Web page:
NKOMERO, Rwanda — Deep in the hills of southern Rwanda, hidden in a maze of overgrown cow paths, Denis Kagaba’s modest workshop is hardly fit for a bearer of royal tradition.
But here, miles from the nearest town, on a small farm where he grows coffee, bananas and pineapple, the 56-year-old father of six continues a trade that has been in his family for centuries. Using local products and a set of simple tools, Kagaba is one of Rwanda’s last remaining Ingoma craftsmen: the maker of drums considered sacred throughout Rwanda’s history.
“Many have abandoned this because it’s hard work,” said Kagaba, who learned the art from his father more than 40 years ago. “But for me, it’s more than a job. It’s tradition.”
Unlike most modern African states, forged as arbitrary entities by uninformed European powers, Rwanda was an authentic nation long before the colonial era. From the 15th to 19th centuries, a succession of Rwandan Kings gradually expanded the domain of their authority, conquering rival chiefdoms, absorbing new populations, and eventually controlling land that included all of present-day Rwanda and parts of neighboring Uganda and Congo. In Rwanda, the king was said to be the eye of God, a power enforced by his most sacred possession: the Kalinga, a large ceremonial drum adorned with the testicles of his vanquished enemies.
Reserved for special occasions, the Kalinga and other royal drums were crafted and looked after by Abiru, the King’s guardians of tradition, and experts in court ritual and protocol. The drums, which were also seized from enemies in battle, traveled with the King and kept the beat for the Intore — an elite group of warriors practicing dance, poetry, military arts and a sport similar to the modern-day high jump.
Kagaba is descended from a family of Abiru, who remained the King’s most trusted advisors until the monarchy was abolished under pressure from Belgian colonial administrators prior to Rwanda’s independence in 1962. The last Rwandan King, Kigeli V Ndahindurwa, has lived in exile for close to a half-century, watching from afar as his country endured one of the 20th century’s most grisly acts of violence: the slaughter of 800,000 Rwandans over 100 days in the 1994 genocide.
Today, Rwanda is a nation re-born, home to a rapidly modernizing capital and a government that sees its future in building a tech-savvy young generation. But Rwanda has not forgotten its artistic heritage. Though no longer an elite fighting force, today’s Intore are masters of Rwanda’s traditional drumming and dancing rituals, which are now performed around the world. The National Ballet, formed in 1974, remains the country’s most prestigious Intore ensemble, though with government support, new troupes are cropping up in increasing number. This is good news for Kagaba, who has seen a renewed demand for his custom-made drums.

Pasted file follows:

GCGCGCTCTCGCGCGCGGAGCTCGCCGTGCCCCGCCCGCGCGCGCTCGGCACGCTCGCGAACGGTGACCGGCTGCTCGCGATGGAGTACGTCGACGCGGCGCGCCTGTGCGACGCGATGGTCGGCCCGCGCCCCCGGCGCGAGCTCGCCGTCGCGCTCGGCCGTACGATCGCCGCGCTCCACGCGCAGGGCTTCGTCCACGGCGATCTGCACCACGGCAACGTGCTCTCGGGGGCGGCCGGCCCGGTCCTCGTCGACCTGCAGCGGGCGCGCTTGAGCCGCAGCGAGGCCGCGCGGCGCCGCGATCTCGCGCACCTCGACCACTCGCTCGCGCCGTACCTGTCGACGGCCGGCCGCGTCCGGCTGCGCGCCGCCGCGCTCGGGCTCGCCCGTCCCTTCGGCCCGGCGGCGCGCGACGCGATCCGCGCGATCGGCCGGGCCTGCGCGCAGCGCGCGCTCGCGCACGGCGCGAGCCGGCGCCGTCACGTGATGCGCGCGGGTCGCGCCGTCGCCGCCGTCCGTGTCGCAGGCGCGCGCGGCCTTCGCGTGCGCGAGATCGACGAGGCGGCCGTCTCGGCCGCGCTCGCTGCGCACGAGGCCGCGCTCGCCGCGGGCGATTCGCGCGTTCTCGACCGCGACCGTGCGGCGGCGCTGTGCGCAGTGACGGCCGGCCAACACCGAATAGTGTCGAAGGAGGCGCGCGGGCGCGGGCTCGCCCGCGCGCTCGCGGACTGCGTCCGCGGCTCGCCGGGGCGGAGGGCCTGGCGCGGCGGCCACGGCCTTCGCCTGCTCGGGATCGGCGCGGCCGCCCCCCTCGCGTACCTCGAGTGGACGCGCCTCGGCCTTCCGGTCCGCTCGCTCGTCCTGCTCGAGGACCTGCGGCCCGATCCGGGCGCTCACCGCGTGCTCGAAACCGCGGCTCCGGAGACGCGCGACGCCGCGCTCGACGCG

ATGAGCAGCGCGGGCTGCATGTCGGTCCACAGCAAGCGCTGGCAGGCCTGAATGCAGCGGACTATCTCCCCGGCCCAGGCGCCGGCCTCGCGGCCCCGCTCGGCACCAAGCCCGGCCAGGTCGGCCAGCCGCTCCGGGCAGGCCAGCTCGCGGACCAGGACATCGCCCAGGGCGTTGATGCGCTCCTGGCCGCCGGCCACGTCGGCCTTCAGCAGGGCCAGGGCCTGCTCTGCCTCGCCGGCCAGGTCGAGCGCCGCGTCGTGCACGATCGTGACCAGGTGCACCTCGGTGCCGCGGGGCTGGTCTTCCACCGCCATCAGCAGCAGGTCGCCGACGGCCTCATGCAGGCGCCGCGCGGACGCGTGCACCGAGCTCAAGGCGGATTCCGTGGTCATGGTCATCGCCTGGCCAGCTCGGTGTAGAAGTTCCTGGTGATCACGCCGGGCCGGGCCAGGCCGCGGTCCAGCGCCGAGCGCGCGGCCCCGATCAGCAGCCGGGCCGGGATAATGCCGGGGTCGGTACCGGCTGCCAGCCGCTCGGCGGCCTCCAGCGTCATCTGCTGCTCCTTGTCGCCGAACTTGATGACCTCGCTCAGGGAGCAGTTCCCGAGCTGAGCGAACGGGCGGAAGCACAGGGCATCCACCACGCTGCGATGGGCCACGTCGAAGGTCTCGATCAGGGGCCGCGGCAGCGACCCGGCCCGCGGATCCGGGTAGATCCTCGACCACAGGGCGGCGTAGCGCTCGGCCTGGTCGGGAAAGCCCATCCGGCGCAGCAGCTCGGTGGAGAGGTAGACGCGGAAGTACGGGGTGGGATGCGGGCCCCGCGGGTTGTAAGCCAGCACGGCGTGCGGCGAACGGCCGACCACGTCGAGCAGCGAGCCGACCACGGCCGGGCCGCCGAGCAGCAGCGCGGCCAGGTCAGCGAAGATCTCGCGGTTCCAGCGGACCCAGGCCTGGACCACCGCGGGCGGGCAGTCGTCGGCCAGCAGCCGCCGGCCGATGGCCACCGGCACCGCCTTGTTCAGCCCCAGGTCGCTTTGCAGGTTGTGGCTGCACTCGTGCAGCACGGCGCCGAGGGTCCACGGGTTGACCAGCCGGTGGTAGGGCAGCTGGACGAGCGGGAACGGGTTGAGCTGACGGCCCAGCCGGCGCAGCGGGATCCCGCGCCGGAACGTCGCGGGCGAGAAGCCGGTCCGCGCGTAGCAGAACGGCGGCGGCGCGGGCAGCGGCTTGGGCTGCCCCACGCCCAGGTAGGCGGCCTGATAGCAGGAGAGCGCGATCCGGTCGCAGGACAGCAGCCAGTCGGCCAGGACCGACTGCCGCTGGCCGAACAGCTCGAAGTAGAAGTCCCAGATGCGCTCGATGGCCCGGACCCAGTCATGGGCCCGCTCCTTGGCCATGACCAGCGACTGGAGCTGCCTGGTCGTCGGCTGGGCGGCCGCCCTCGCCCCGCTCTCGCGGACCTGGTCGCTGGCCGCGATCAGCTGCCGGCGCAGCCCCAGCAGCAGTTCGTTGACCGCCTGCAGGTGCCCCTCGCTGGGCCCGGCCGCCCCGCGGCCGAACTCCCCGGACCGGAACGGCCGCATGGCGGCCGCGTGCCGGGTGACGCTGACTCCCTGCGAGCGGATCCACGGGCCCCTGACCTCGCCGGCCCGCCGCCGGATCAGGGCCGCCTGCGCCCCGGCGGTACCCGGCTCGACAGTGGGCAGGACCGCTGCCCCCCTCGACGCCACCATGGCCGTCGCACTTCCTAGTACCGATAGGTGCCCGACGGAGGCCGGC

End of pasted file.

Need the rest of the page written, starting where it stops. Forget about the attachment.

“Business can be slow at times,” he told GlobalPost. “But it has actually picked up in the last couple of years.”
As Kagaba explains, the drum-making process begins by felling an Umuvumu tree, a species found only in Rwanda’s south, known for its particularly robust timber. Kagaba then hollows out a section of the trunk, carving it by hand so that the top is twice the diameter of the bottom. Next, he fastens the drumhead —made of cowhide, pelt facing up — with dozens of leather straps pulled taught around the drum’s body. Finally, he applies a liberal dose of cow’s blood, which keeps the straps in place and ensures the acoustics remain sharp.
It’s a physically demanding, time-consuming process, which becomes virtually impossible during heavy rains. Depending on the size, Kagaba’s drums fetch anywhere between $50 to $130 — small sums given the intensity of the work, but enough, along with money from his crops, to give a comfortable life to his wife and children.
If there is a challenge, Kagaba says, it lies in the supply of timber. Umuvumu trees, traditional symbols of protection, were once planted widely across Rwanda’s south, where they typically served as gates to family compounds. According to Rwandan mythology, the tree earned its sacred status when Ryagombe, a messenger of God, came under attack by a buffalo and was saved by the branch of an Umuvumu.
During the colonial era, as traditional beliefs waned, and Christianity took hold of much of the nation, the Umuvumu — which must be cared for meticulously —began to lose its hallowed reputation. Once plentiful, the trees are now declining in number, and are frequently cut down by residents in search of charcoal. Though he once used Umuvumu wood from his property, Kagaba now travels miles to purchase timber. One tree, which takes fifty years to reach maturity, yields approximately ten of the smallest drums or just three of the biggest.
For now, Kagaba says his supply of Umuvumu is sufficient, but he admits the continuation of his drum making tradition — which his son Jean-Paul has already embraced — will depend upon the tree’s survival.
With this in mind — or perhaps to appease a chorus of concerned visitors — Kagaba ends his workshop tour by hacking off a branch of an existing Umuvumu and planting it amid a patch of banana trees.
If cared for properly, it will one day grow to maturity and yield a set of royal drums – if the family trade survives another half century.